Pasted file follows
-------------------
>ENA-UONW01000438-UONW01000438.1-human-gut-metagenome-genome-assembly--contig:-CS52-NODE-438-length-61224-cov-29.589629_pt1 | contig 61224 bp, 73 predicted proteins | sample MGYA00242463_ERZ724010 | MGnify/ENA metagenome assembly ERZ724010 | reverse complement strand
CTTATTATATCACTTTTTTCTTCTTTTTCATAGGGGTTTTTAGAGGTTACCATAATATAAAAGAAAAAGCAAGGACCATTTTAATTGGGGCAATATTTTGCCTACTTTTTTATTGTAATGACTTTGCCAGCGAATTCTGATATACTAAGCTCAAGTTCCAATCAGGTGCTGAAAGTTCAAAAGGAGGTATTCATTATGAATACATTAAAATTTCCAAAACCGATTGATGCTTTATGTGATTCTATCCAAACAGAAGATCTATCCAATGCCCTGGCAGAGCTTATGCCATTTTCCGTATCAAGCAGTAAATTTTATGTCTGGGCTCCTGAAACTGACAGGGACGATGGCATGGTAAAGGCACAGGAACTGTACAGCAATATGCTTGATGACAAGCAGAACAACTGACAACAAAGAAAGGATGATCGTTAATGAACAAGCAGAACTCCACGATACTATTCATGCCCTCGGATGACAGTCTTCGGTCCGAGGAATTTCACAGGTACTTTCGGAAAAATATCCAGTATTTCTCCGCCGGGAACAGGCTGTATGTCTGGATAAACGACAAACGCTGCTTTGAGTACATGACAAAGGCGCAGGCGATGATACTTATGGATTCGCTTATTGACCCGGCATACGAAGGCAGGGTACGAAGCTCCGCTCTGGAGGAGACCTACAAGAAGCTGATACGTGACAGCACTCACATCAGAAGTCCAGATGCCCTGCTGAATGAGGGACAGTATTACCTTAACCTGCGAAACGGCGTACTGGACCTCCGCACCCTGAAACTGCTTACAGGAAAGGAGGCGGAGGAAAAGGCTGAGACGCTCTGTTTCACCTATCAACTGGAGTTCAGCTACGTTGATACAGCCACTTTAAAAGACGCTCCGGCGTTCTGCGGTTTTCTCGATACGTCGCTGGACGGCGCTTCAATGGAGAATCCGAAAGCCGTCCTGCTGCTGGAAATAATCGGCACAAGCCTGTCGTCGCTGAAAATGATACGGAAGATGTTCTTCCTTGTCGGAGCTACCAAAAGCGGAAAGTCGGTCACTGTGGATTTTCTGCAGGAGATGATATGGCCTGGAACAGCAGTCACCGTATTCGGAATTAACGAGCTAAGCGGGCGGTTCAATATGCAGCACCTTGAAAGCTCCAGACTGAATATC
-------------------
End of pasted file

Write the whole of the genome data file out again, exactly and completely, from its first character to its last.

>ENA-UONW01000438-UONW01000438.1-human-gut-metagenome-genome-assembly--contig:-CS52-NODE-438-length-61224-cov-29.589629_pt1 | contig 61224 bp, 73 predicted proteins | sample MGYA00242463_ERZ724010 | MGnify/ENA metagenome assembly ERZ724010 | reverse complement strand
CTTATTATATCACTTTTTTCTTCTTTTTCATAGGGGTTTTTAGAGGTTACCATAATATAAAAGAAAAAGCAAGGACCATTTTAATTGGGGCAATATTTTGCCTACTTTTTTATTGTAATGACTTTGCCAGCGAATTCTGATATACTAAGCTCAAGTTCCAATCAGGTGCTGAAAGTTCAAAAGGAGGTATTCATTATGAATACATTAAAATTTCCAAAACCGATTGATGCTTTATGTGATTCTATCCAAACAGAAGATCTATCCAATGCCCTGGCAGAGCTTATGCCATTTTCCGTATCAAGCAGTAAATTTTATGTCTGGGCTCCTGAAACTGACAGGGACGATGGCATGGTAAAGGCACAGGAACTGTACAGCAATATGCTTGATGACAAGCAGAACAACTGACAACAAAGAAAGGATGATCGTTAATGAACAAGCAGAACTCCACGATACTATTCATGCCCTCGGATGACAGTCTTCGGTCCGAGGAATTTCACAGGTACTTTCGGAAAAATATCCAGTATTTCTCCGCCGGGAACAGGCTGTATGTCTGGATAAACGACAAACGCTGCTTTGAGTACATGACAAAGGCGCAGGCGATGATACTTATGGATTCGCTTATTGACCCGGCATACGAAGGCAGGGTACGAAGCTCCGCTCTGGAGGAGACCTACAAGAAGCTGATACGTGACAGCACTCACATCAGAAGTCCAGATGCCCTGCTGAATGAGGGACAGTATTACCTTAACCTGCGAAACGGCGTACTGGACCTCCGCACCCTGAAACTGCTTACAGGAAAGGAGGCGGAGGAAAAGGCTGAGACGCTCTGTTTCACCTATCAACTGGAGTTCAGCTACGTTGATACAGCCACTTTAAAAGACGCTCCGGCGTTCTGCGGTTTTCTCGATACGTCGCTGGACGGCGCTTCAATGGAGAATCCGAAAGCCGTCCTGCTGCTGGAAATAATCGGCACAAGCCTGTCGTCGCTGAAAATGATACGGAAGATGTTCTTCCTTGTCGGAGCTACCAAAAGCGGAAAGTCGGTCACTGTGGATTTTCTGCAGGAGATGATATGGCCTGGAACAGCAGTCACCGTATTCGGAATTAACGAGCTAAGCGGGCGGTTCAATATGCAGCACCTTGAAAGCTCCAGACTGAATATC